Legislative Inspector General role: The current setup isn’t working, and it’s up to the legislature to fix it

The General Assembly either needs to find a new Inspector General who accepts the position’s limited role or the Legislature needs to change the law so that no self-respecting reformer will be embarrassed to admit what they do for a living.

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Legislative Inspector General Carol Pope, left, testifies before the Joint Commission on Ethics and Lobbying Reform in Springfield in 2020. Her predecessors, Julie Porter, center, and Tom Homer, right, also testified.

Peter Hancock/Capitol News Illinois file photo

Illinois Legislative Inspector General Carol Pope announced her resignation last week and will leave office by Dec. 15. She cited several reasons, including her thwarted attempt to issue subpoenas without any checks or balances. “True ethics reform,” she said of the legislature, “is not a priority.”

Ms. Pope was certainly right about some things. For instance, state law currently allows inspector generals to open an investigation based on allegations, including in the news media. But that was disallowed under a new bill — passed by the General Assembly in May and transmitted to the governor on June 30 — unless the allegation is submitted as a formal complaint.

In the past, ethics bills have been tightly controlled by the House speaker and Senate president. That wasn’t so much the case this year, however. Rank and file members of the Democratic supermajority had significantly more input on this bill.

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Legislators as a class are generally a skittish lot. And they fully realize that “innocent until investigated” is the standard by which officeholders are judged by voters, reporters and pundits. That could be why they even balked at Pope’s request to publish investigative reports which actually vindicate legislators. The mere existence of the investigation itself would have to be defended. It could be far more trouble than it’s worth. Better to just bury the whole thing.

The new ethics bill also bars the LIG from investigating anything that isn’t a violation of the Illinois Governmental Ethics Act or other laws “related to the member’s or employee’s public duties.” Violations of House and Senate rules are also off limits.

“As a result of this,” Pope wrote in her resignation letter, “the LIG will not be able to investigate conduct unbecoming a legislator that results from things such as posting revenge porn on social media, failure to pay income taxes on non-legislative income, and other conduct that I and the public think the LIG should be able to investigate.”

But the two House Democratic members of the Legislative Ethics Commission, Reps. Kelly Burke and Maurice West, said that law enforcement was the “proper and just avenue for criminal activity outside the purview of official duties.” Indeed, former Sen. Terry Link was busted by the feds for his income tax problem and former Rep. Nick Sauer was indicted on twelve felony counts for violating the state’s non-consensual dissemination of private sexual images law.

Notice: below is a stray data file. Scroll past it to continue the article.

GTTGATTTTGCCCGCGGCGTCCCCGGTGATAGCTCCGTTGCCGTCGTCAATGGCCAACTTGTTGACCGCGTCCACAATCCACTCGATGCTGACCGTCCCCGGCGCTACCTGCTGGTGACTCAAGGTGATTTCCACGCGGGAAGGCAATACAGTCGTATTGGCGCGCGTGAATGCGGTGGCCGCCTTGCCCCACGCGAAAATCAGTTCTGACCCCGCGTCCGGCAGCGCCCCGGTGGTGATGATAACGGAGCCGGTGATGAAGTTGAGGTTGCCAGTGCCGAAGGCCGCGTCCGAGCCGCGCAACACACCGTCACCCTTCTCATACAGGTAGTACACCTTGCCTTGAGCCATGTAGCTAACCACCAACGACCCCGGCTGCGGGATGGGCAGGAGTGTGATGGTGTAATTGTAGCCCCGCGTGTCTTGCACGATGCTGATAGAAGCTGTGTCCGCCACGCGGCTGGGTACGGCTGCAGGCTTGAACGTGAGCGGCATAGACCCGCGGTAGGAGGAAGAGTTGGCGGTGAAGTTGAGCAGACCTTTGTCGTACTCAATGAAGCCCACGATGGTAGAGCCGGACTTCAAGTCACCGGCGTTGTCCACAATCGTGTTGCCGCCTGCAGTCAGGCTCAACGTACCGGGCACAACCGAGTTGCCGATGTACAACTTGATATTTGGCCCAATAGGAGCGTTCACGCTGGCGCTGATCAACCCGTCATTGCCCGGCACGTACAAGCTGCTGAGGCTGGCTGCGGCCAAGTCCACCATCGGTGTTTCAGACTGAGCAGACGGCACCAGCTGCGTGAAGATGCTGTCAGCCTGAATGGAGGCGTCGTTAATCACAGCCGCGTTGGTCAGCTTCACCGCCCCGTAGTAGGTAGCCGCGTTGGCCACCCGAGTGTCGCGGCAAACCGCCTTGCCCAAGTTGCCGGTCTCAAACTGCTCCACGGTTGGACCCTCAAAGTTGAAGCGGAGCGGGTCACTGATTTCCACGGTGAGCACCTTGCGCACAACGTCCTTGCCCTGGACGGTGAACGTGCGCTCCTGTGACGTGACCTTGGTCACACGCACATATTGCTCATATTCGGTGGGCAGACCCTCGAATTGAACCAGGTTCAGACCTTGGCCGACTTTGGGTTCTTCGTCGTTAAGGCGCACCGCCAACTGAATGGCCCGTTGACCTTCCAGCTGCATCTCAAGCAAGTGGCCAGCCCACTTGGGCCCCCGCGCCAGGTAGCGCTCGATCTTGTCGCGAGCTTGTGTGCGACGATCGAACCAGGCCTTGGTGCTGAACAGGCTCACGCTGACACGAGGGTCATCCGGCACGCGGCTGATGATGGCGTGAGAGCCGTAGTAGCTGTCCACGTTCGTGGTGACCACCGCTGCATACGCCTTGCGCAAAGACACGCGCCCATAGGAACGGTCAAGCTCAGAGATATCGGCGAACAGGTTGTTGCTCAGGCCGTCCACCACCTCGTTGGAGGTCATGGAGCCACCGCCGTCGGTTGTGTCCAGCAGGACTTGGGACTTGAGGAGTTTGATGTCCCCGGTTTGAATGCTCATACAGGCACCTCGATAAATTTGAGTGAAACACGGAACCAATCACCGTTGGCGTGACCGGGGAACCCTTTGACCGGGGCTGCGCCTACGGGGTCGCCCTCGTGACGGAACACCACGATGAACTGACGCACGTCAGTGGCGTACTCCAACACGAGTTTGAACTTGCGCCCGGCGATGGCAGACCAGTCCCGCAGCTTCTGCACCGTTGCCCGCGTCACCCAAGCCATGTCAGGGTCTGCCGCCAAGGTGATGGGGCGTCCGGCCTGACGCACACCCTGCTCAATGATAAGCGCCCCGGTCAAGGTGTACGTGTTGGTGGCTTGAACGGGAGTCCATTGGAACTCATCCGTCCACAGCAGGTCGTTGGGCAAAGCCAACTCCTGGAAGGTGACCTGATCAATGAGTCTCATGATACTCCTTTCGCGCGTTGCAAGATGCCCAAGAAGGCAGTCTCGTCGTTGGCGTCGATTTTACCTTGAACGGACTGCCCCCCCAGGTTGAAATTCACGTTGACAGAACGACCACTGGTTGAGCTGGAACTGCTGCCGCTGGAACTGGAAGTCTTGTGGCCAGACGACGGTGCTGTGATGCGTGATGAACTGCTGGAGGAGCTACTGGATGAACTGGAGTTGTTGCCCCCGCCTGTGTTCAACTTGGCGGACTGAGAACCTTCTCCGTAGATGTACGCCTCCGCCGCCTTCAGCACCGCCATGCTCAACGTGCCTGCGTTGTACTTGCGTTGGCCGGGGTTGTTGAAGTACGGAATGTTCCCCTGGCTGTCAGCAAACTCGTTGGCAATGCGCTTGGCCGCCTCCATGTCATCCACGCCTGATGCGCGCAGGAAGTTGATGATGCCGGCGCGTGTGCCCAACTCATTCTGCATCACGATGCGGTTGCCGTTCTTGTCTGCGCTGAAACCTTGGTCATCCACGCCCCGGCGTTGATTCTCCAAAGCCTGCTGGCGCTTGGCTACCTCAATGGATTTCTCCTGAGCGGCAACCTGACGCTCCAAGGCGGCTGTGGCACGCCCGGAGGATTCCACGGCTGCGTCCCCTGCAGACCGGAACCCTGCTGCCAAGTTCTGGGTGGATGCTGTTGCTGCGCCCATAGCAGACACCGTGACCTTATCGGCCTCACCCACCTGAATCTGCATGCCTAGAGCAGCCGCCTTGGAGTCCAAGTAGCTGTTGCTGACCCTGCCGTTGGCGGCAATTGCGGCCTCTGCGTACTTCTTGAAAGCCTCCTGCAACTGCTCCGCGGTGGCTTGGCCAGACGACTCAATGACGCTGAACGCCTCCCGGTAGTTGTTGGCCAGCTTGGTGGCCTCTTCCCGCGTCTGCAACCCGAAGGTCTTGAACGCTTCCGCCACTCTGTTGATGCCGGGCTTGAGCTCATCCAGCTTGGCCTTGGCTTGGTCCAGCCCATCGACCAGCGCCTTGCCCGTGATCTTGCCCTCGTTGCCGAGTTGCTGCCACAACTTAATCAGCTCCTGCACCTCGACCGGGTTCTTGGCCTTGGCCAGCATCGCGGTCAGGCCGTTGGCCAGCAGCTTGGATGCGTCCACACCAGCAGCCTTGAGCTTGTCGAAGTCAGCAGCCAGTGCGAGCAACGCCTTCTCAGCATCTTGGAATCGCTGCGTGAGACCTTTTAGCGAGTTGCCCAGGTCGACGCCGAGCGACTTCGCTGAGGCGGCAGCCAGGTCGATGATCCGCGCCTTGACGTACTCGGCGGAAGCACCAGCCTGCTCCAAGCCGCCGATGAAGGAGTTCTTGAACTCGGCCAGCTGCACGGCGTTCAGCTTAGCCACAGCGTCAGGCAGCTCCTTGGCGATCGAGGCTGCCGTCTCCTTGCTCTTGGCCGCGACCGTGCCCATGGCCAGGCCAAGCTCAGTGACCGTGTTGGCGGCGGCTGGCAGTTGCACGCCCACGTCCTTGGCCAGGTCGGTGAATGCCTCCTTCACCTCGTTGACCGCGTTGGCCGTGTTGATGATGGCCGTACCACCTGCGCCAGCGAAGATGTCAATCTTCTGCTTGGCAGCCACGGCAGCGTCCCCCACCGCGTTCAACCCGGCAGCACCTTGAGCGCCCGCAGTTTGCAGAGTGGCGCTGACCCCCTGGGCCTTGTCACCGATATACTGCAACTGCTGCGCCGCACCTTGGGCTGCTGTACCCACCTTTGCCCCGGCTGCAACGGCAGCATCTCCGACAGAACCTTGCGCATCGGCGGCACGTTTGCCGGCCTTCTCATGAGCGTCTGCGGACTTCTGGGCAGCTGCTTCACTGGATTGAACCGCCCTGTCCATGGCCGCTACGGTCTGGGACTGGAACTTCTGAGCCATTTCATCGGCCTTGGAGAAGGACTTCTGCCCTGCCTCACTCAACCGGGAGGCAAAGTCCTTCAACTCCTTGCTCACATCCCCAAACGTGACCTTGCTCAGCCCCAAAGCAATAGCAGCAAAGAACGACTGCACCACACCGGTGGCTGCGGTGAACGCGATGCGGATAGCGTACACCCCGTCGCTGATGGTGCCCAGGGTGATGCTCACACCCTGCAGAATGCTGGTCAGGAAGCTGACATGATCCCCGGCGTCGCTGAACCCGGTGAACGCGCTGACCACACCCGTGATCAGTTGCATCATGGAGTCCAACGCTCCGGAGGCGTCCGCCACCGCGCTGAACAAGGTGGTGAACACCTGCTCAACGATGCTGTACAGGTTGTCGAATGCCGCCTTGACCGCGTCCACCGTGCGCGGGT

Since legislators under indictment sometimes refuse to resign, what Pope apparently wanted to do was open separate investigations into whether they had violated the state’s very broad and ill-defined “conduct unbecoming a legislator” law. If found in violation, the respective chambers could then vote to expel the member. In reality, though, it’s unlikely that anybody in such a position would ever cooperate with such an investigation, as last year’s ComEd-related “conduct unbecoming” probe of Speaker Michael Madigan clearly showed.

We can go through the nuances of Pope’s resignation until the cows come home, but it doesn’t really matter. Literally nobody outside the General Assembly will care, and for good reason.

The hard truth is that every former LIG but one dating back to Tom Homer, the state’s first Legislative Inspector General, has publicly chafed at the restrictions they were put under.

It’s beyond clear that the General Assembly either needs to find a new Inspector General who understands and accepts the position’s limited role, or, better yet, the legislature needs to change the law so that no self-respecting reformer will be embarrassed to admit what they do for a living. Maybe they could find some spot in the middle.

Either way, the current setup clearly ain’t working and it’s up to the legislature to fix it.

Some of the reforms in the new ethics bill are good. Banning Monday night pre-session fund-raisers was long overdue.

Forcing lobbying entities to disclose their “consultants” is also a much-needed reform. We currently have no idea who’s making money off of advising lobbyists how and whom to lobby. It’s downright shady and it has to end.

Those were my top two priorities for an ethics bill based on my years of observing this process, so I’m kinda/sorta fine with the result.

But that’s just me. The General Assembly has got to stop blithely bumbling its way into this sort of criticism.

Gov. J.B. Pritzker, who is usually a glass half full guy, has said the bill on his desk does some good things, but he’d like to see more. He’s indicated that he’ll sign it. But he may want to think about vetoing this thing. Aside from the politics of it, he can make a reasonable case.

Send letters to letters@suntimes.com.

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